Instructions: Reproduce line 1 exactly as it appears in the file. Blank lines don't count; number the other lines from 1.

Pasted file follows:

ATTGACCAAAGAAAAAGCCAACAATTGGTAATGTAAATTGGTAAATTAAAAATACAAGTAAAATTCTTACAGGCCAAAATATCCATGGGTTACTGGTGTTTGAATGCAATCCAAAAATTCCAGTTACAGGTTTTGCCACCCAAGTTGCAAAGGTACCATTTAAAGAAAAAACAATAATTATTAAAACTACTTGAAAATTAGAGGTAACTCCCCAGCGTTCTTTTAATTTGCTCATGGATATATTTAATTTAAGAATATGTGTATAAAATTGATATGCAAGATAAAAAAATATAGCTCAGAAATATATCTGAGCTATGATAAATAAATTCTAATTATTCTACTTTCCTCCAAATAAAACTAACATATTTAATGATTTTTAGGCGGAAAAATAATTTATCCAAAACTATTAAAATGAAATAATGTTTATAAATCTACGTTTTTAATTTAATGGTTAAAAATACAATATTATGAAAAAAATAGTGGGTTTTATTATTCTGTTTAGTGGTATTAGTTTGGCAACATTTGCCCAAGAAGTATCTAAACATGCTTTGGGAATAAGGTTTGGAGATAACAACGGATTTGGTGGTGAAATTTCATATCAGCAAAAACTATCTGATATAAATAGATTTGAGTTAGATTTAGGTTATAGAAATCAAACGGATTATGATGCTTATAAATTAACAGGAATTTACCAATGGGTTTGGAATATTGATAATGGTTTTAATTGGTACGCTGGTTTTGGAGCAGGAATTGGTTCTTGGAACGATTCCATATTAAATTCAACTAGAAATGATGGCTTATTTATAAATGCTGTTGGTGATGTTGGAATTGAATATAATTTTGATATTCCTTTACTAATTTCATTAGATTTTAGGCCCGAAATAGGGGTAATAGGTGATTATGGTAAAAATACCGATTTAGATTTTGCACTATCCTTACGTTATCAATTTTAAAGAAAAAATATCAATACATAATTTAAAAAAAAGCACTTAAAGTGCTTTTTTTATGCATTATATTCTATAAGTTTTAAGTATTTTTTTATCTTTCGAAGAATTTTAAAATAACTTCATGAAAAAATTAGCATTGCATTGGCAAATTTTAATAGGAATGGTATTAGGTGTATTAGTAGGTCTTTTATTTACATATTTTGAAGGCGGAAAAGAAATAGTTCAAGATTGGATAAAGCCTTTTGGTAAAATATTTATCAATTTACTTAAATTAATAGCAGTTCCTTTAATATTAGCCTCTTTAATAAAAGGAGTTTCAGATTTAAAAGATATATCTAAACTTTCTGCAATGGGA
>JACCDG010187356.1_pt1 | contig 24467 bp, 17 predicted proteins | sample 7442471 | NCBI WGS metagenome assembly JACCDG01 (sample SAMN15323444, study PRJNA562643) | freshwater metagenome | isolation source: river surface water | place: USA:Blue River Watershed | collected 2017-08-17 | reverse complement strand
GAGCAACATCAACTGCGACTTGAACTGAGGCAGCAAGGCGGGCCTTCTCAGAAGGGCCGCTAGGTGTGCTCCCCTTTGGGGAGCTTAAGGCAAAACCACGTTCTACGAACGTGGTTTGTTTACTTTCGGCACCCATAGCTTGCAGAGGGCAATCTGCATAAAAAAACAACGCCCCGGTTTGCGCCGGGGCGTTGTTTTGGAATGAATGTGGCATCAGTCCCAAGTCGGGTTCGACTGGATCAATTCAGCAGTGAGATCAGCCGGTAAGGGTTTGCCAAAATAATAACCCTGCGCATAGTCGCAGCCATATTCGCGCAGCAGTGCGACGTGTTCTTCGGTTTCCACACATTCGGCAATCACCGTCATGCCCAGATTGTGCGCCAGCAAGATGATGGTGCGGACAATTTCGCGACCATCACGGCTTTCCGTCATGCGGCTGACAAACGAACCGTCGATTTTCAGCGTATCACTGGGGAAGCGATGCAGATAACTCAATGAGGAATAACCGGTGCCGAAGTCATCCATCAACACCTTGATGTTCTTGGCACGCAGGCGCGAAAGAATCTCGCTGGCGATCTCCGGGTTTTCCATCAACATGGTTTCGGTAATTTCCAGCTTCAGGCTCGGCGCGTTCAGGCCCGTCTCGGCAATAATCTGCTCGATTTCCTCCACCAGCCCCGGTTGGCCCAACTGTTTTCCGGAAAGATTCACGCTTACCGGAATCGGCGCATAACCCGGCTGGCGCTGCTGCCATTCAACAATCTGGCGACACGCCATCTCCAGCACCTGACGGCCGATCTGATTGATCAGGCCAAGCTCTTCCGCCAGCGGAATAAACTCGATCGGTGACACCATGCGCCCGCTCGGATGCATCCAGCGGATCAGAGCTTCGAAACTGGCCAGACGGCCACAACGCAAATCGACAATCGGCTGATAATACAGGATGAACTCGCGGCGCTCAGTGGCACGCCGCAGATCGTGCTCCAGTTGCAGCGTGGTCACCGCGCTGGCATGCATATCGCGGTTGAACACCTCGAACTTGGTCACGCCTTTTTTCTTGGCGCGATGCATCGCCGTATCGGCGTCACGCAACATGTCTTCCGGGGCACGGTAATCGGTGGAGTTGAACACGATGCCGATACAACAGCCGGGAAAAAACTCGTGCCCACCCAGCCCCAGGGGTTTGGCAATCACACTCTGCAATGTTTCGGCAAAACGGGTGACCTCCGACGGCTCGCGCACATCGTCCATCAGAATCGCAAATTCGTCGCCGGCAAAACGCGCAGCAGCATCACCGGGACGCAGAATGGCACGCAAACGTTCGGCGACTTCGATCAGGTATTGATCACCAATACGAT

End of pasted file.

ATTGACCAAAGAAAAAGCCAACAATTGGTAATGTAAATTGGTAAATTAAAAATACAAGTAAAATTCTTACAGGCCAAAATATCCATGGGTTACTGGTGTTTGAATGCAATCCAAAAATTCCAGTTACAGGTTTTGCCACCCAAGTTGCAAAGGTACCATTTAAAGAAAAAACAATAATTATTAAAACTACTTGAAAATTAGAGGTAACTCCCCAGCGTTCTTTTAATTTGCTCATGGATATATTTAATTTAAGAATATGTGTATAAAATTGATATGCAAGATAAAAAAATATAGCTCAGAAATATATCTGAGCTATGATAAATAAATTCTAATTATTCTACTTTCCTCCAAATAAAACTAACATATTTAATGATTTTTAGGCGGAAAAATAATTTATCCAAAACTATTAAAATGAAATAATGTTTATAAATCTACGTTTTTAATTTAATGGTTAAAAATACAATATTATGAAAAAAATAGTGGGTTTTATTATTCTGTTTAGTGGTATTAGTTTGGCAACATTTGCCCAAGAAGTATCTAAACATGCTTTGGGAATAAGGTTTGGAGATAACAACGGATTTGGTGGTGAAATTTCATATCAGCAAAAACTATCTGATATAAATAGATTTGAGTTAGATTTAGGTTATAGAAATCAAACGGATTATGATGCTTATAAATTAACAGGAATTTACCAATGGGTTTGGAATATTGATAATGGTTTTAATTGGTACGCTGGTTTTGGAGCAGGAATTGGTTCTTGGAACGATTCCATATTAAATTCAACTAGAAATGATGGCTTATTTATAAATGCTGTTGGTGATGTTGGAATTGAATATAATTTTGATATTCCTTTACTAATTTCATTAGATTTTAGGCCCGAAATAGGGGTAATAGGTGATTATGGTAAAAATACCGATTTAGATTTTGCACTATCCTTACGTTATCAATTTTAAAGAAAAAATATCAATACATAATTTAAAAAAAAGCACTTAAAGTGCTTTTTTTATGCATTATATTCTATAAGTTTTAAGTATTTTTTTATCTTTCGAAGAATTTTAAAATAACTTCATGAAAAAATTAGCATTGCATTGGCAAATTTTAATAGGAATGGTATTAGGTGTATTAGTAGGTCTTTTATTTACATATTTTGAAGGCGGAAAAGAAATAGTTCAAGATTGGATAAAGCCTTTTGGTAAAATATTTATCAATTTACTTAAATTAATAGCAGTTCCTTTAATATTAGCCTCTTTAATAAAAGGAGTTTCAGATTTAAAAGATATATCTAAACTTTCTGCAATGGGA